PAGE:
TRENTON, NJ  –  In the wake of national incidents of illness and death from vaping, Governor Phil Murphy took action on Thursday to formulate a comprehensive strategy to protect New Jersey residents from the health hazards of electronic cigarettes.   

"The rash of lung disease and death nationwide due to e-cigarette use is deeply alarming," said Murphy. "As state leaders charged with protecting the safety and health of the New Jersey public, we must have a more complete understanding of the risks associated with this all-too-common practice, and the options available to address e-cigarette use. I'm proud to create a task force bringing departments together across government that will immediately get to work to achieve that goal.

"The only safe alternative to smoking is not smoking. I urge New Jerseyans to follow the recommendations of the CDC and our Department of Health to discontinue the use of all electronic cigarettes and vaping products," Murphy continued.

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Assemblyman Daniel Benson (D-Hamilton), who serves on the Assembly Health and Senior Services Committee applauded the Governor’s action.   

"We have all seen and heard about the outbreak of serious lung illness and even death among teens across our country attributed to certain vaping products,” said Benson.  “Unfortunately, the vaping industry has already been targeting youth to buy and use their products.  Now more than ever, New Jersey needs to take steps to address the risks of e-cigarette use and determine the most effective ways to combat this public health crisis including increased education, awareness, legislative and regulatory changes."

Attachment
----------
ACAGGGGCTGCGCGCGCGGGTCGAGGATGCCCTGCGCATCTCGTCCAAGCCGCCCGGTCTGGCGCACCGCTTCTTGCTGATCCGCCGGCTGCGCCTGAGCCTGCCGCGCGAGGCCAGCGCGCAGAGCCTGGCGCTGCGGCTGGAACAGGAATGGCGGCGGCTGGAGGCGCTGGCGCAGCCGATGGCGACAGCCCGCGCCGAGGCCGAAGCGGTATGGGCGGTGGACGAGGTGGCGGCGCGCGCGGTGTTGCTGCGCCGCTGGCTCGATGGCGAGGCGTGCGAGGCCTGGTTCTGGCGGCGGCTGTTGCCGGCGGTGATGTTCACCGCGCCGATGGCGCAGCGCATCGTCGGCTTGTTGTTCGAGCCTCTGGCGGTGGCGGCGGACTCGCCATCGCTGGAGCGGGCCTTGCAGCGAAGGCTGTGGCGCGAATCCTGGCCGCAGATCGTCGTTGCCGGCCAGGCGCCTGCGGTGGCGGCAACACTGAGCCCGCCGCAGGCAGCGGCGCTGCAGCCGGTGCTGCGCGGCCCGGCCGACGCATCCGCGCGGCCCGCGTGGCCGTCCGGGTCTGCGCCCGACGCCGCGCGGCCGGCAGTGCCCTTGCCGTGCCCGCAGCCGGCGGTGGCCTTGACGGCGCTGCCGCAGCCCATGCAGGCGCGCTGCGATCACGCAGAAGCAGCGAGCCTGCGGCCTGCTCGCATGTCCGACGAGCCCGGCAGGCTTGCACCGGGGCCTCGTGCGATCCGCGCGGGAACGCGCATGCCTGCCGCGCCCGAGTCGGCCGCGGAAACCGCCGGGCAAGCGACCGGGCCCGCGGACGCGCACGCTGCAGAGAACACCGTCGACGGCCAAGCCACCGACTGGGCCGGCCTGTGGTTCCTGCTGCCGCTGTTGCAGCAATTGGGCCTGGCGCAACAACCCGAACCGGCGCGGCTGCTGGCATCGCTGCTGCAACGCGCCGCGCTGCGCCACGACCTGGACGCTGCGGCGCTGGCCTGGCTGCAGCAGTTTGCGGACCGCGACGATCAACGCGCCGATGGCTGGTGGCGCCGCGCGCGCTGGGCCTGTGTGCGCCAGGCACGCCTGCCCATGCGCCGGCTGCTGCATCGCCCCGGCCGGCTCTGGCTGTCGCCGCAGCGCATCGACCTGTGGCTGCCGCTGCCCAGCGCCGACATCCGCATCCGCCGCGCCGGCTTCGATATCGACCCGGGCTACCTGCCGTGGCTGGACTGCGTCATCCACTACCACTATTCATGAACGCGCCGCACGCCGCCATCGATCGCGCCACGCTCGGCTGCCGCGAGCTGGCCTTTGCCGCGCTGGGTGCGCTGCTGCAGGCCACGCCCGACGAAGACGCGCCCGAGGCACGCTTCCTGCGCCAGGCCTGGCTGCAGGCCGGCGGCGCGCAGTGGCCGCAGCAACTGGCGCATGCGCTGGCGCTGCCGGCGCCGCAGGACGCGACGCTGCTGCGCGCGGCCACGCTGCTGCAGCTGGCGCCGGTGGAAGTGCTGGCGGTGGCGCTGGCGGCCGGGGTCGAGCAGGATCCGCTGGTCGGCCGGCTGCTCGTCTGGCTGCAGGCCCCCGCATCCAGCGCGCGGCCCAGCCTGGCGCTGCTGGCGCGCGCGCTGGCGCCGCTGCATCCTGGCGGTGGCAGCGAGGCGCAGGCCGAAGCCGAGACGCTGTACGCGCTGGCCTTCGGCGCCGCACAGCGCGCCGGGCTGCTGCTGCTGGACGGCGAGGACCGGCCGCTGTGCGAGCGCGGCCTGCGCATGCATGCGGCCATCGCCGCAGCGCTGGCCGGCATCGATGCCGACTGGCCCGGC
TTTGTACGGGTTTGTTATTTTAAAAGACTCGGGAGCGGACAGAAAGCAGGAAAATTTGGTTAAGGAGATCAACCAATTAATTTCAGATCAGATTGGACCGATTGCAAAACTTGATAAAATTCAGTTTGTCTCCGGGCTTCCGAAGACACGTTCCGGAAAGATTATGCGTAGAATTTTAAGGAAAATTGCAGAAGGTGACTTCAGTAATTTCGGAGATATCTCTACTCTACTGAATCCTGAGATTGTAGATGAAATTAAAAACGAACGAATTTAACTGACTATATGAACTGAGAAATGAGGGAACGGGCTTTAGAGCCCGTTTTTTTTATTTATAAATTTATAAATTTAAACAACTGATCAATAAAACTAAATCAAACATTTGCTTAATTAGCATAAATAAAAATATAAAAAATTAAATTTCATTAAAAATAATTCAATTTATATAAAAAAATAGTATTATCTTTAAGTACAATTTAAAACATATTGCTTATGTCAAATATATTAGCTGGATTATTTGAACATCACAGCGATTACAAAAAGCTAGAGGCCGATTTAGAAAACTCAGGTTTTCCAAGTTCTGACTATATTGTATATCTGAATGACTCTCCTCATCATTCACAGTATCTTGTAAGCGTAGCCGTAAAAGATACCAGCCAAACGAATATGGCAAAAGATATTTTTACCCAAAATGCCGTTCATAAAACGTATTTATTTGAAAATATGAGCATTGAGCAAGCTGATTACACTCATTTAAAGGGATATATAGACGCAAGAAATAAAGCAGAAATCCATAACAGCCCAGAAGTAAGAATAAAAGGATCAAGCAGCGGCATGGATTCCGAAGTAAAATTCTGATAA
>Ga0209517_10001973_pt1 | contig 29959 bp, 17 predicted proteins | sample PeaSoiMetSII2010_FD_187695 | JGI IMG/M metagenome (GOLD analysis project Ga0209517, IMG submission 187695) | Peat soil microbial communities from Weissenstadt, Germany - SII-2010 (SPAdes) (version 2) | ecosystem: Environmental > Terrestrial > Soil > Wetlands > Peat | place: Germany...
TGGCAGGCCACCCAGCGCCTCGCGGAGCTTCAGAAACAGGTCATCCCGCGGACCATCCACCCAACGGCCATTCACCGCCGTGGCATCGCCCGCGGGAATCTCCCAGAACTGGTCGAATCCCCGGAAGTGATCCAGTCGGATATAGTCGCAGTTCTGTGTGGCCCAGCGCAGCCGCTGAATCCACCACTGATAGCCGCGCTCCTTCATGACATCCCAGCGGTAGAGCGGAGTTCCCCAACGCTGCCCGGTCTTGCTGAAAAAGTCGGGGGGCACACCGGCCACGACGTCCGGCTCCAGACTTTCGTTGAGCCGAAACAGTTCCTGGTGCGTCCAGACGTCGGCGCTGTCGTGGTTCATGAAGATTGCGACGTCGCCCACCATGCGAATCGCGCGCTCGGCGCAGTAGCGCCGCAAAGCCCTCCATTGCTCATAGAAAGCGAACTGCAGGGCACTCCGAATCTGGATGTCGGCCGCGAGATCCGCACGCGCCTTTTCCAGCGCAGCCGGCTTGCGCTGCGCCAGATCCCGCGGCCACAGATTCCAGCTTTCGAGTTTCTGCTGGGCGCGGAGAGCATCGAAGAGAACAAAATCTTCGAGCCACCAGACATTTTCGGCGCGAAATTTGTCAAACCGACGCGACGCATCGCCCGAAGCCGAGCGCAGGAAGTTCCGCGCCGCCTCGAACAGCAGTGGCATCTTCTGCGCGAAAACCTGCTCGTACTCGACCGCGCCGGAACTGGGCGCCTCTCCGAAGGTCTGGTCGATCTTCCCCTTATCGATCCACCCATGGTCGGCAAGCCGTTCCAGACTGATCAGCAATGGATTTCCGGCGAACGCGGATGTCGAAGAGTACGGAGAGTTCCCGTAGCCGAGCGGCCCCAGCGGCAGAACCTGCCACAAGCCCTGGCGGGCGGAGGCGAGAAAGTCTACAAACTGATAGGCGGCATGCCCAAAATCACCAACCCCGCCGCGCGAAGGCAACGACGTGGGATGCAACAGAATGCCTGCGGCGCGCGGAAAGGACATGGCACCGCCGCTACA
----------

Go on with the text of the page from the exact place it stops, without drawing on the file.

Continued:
The Governor created the Electronic Smoking Device Task Force that consider options to address electronic cigarette use including: providing warning signs to be posted in stores that sell electronic smoking devices; expanding the State's ability to investigate, track, and monitor any cases of severe pulmonary disease; recommending legislative and regulatory changes needed to protect young people from electronic cigarettes; developing a statewide public awareness campaign on the risks of electronic cigarette use; reviewing and providing feedback on current efforts to address the dangers of electronic cigarette use and considering methods for expansion of those efforts; cooperating with local, state, federal, and private or non-profit entities while the multi-state investigation continues; and adopting similar policies with respect to traditional cigarettes.

"Use of electronic smoking devices has skyrocketed among our youth and the incidence of serious lung complications is increasing at a rapid rate—which is cause for concern. People should stop vaping until the FDA and the CDC determine the cause of these illnesses," said Acting Health Commissioner Judith Persichilli.  “The Governor's task force will convene quickly and come up with recommendations to protect the health of the residents of New Jersey—particularly our youth.”

The 10-member task force, chaired by the Department of Health Acting Commissioner, is expected to move quickly and submit recommendations within 21 days.

“It is absolutely critical for parents to be aware and vigilant of vaping dangers, just as they are with prescription medications and illegal drugs. The vaping industry has gone stealth, creating tools that mimic flash drives, sharpie markers, lipstick, lighters, and more. This type of marketing certainly raises concerns because they're targeting youth, encouraging deception and putting young lives at-risk," said Christine Norbut Beyer, Commissioner of the Department of Children and Families